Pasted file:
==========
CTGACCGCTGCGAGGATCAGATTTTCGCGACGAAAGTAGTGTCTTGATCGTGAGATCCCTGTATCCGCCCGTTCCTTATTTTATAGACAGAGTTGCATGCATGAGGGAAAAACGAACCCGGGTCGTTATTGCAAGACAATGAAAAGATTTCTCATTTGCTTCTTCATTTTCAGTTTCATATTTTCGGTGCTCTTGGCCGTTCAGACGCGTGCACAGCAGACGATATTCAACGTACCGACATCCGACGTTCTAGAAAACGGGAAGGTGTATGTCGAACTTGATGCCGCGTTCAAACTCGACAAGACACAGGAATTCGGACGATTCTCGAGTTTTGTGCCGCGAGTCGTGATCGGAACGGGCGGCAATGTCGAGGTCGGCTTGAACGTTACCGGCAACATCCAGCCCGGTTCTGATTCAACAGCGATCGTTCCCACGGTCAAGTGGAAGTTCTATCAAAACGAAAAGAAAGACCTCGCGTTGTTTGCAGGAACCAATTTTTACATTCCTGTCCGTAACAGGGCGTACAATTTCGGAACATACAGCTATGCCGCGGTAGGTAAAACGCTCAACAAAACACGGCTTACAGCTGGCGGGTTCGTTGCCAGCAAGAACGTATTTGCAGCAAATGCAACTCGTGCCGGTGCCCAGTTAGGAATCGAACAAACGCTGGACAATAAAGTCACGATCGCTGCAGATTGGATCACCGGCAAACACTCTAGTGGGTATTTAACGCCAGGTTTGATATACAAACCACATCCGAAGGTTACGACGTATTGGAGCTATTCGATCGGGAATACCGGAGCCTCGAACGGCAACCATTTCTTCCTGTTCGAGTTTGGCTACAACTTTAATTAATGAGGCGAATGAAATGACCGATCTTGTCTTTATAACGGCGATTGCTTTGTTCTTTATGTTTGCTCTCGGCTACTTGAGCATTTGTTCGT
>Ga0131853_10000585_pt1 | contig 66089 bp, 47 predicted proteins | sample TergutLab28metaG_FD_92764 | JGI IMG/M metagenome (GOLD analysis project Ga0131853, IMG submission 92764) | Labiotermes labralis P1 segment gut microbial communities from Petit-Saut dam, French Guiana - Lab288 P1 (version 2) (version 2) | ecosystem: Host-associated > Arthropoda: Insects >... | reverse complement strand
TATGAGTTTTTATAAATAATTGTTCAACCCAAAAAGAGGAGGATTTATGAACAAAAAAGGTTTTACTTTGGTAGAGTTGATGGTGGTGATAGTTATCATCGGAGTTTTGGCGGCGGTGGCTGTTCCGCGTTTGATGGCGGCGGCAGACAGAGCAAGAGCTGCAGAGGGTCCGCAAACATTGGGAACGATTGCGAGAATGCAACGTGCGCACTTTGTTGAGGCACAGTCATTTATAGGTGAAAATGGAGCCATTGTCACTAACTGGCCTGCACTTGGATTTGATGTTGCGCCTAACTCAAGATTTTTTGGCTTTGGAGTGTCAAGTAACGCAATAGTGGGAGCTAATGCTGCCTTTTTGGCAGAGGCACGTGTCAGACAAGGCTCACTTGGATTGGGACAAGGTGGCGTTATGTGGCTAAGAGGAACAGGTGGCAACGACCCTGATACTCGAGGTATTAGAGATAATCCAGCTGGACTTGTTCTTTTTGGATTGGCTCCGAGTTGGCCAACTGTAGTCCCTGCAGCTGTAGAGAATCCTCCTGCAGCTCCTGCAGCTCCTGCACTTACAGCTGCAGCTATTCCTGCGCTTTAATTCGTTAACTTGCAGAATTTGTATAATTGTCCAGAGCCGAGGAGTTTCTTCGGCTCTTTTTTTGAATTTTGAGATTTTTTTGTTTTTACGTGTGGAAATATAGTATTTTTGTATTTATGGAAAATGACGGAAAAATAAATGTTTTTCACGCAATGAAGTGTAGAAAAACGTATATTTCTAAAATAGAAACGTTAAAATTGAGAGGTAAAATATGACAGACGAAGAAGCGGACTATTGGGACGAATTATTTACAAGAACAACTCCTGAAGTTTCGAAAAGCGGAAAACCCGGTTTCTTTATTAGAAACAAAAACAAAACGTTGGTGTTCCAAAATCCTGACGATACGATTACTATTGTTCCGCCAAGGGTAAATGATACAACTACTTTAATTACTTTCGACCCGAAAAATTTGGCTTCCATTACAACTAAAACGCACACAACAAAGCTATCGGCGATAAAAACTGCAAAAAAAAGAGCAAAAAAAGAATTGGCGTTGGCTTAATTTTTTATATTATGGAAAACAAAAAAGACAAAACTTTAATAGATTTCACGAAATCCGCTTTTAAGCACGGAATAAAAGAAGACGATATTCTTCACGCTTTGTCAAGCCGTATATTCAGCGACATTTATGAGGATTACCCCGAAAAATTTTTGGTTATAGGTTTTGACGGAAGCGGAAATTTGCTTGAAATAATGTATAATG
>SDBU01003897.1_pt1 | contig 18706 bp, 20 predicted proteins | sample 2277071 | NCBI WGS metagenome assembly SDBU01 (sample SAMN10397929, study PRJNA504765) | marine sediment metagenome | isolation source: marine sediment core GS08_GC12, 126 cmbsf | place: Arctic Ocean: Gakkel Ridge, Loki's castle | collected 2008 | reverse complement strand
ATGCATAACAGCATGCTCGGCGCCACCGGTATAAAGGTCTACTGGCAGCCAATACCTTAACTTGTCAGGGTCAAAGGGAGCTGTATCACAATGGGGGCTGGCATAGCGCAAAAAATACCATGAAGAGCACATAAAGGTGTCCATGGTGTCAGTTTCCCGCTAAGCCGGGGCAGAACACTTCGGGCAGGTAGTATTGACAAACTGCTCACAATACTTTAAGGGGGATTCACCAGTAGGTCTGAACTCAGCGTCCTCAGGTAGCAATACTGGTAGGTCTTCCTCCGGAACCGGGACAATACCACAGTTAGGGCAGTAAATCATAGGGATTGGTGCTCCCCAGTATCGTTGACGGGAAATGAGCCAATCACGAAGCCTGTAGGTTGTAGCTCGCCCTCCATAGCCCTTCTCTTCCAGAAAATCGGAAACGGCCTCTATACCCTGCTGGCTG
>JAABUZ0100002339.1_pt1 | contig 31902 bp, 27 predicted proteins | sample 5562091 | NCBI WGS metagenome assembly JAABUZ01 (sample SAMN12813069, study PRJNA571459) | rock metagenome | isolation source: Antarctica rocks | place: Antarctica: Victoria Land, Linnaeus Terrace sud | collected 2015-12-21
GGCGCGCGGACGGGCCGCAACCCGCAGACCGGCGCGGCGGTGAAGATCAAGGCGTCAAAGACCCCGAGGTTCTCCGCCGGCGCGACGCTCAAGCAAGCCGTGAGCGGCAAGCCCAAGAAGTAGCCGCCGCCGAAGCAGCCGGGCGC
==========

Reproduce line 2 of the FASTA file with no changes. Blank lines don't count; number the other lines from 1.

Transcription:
>Ga0131853_10000585_pt1 | contig 66089 bp, 47 predicted proteins | sample TergutLab28metaG_FD_92764 | JGI IMG/M metagenome (GOLD analysis project Ga0131853, IMG submission 92764) | Labiotermes labralis P1 segment gut microbial communities from Petit-Saut dam, French Guiana - Lab288 P1 (version 2) (version 2) | ecosystem: Host-associated > Arthropoda: Insects >... | reverse complement strand